Apple has just started publishing the repairability indices for certain products on its website and its Store application. This is the case for iPhones and Macs, two of the five product categories designated in the anti-waste law, passed in January 2020.
A score out of 10 to enlighten us
This repairability index takes the form of a score out of 10. It must inform the consumer’s choice at the time of purchase to know whether the product he is about to acquire will be easy to repair in the event of a breakdown and may therefore be used longer. This is a first step to encourage users to enjoy their device for as long as possible and also to avoid planned obsolescence.
It is interesting to note that the anti-waste law also requires manufacturers to give information on the availability of spare parts and, by default, the possibility of manufacturing spare parts in 3D. This information must be accessible to independent repairers.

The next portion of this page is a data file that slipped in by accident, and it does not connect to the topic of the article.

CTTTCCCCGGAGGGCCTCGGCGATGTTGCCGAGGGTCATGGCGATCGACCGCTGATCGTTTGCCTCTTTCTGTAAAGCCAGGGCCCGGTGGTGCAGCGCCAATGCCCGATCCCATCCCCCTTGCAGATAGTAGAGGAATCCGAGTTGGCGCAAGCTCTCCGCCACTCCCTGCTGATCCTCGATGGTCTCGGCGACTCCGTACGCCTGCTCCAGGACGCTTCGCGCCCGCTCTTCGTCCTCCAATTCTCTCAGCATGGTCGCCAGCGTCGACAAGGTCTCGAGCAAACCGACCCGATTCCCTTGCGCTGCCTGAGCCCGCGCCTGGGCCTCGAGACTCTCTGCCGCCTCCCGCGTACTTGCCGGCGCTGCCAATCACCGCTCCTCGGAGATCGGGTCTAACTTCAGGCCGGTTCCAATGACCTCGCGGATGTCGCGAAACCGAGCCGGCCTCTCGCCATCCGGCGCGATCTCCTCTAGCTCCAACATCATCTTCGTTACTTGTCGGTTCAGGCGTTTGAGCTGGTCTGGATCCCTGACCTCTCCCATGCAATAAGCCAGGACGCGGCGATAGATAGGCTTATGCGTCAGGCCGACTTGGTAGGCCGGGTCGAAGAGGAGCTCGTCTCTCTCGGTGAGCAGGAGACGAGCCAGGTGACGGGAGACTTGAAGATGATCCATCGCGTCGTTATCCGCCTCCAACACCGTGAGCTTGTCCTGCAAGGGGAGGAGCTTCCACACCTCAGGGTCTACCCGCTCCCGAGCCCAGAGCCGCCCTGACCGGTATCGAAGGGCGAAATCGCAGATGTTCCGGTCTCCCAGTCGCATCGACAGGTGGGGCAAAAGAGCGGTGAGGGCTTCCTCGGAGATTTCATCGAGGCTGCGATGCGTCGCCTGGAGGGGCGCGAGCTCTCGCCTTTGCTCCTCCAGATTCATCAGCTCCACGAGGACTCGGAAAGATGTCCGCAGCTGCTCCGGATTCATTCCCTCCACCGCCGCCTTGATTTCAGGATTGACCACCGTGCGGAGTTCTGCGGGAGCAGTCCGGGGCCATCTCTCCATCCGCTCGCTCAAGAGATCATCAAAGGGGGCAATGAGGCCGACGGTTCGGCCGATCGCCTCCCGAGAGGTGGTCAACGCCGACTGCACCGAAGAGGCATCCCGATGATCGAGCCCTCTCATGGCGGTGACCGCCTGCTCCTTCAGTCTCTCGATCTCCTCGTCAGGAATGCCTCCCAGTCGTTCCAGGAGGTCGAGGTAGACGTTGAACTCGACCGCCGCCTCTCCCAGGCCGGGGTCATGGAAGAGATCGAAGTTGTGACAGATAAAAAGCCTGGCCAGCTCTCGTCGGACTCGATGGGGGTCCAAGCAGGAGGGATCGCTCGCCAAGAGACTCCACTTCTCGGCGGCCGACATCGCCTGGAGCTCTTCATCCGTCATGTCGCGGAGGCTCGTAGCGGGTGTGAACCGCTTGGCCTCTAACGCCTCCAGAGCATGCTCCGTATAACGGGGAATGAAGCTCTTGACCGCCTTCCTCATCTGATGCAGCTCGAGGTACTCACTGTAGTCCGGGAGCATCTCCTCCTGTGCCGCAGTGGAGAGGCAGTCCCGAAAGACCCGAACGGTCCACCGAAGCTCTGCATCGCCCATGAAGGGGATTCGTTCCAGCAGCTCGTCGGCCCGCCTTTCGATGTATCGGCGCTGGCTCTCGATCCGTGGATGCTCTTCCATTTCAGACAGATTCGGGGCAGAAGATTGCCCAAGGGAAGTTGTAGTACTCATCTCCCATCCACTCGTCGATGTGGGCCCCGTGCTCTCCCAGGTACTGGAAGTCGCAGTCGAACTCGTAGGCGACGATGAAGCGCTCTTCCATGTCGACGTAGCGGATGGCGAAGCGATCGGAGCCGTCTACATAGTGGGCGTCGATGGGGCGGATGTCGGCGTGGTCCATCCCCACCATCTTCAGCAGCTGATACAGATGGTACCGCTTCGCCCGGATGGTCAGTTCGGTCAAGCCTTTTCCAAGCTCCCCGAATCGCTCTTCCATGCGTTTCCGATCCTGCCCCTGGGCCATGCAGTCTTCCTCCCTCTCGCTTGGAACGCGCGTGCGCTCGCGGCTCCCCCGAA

As for the Macs, we observe that the MacBook Air ensure a score of 6.5 / 10. While on the MacBook Pro side, there are several things. The first is that 16-inch MacBook Pros are more serviceable than 13-inch MacBook Pros. Which would suggest that compactness is the enemy of repairability.
The second is that 13-inch MacBook Pros with Intel processors score higher on this index than 13-inch M1 MacBook Pros. The first shows an index of 6.3 / 10 against 5.6 for the second. The fault is probably the further integration on the hardware side.
Also to discover in video:
A first step?
Apple has therefore brought itself into compliance with the law and we can only rejoice. On the other hand, we regret that it did not push the effort a little further and does not apply it to all its products, even those that are not affected by the anti-waste law.
After all, we would like to have that same level of information for iPads or Macs, not portable. Perhaps this will be added later, we can hope. Apple has an important role to play in this area.
Especially since within three years, in 2024, a sustainability index should also be introduced. It will include other criteria in addition to repairability, such as the robustness or the scalability of the product, in particular via updates.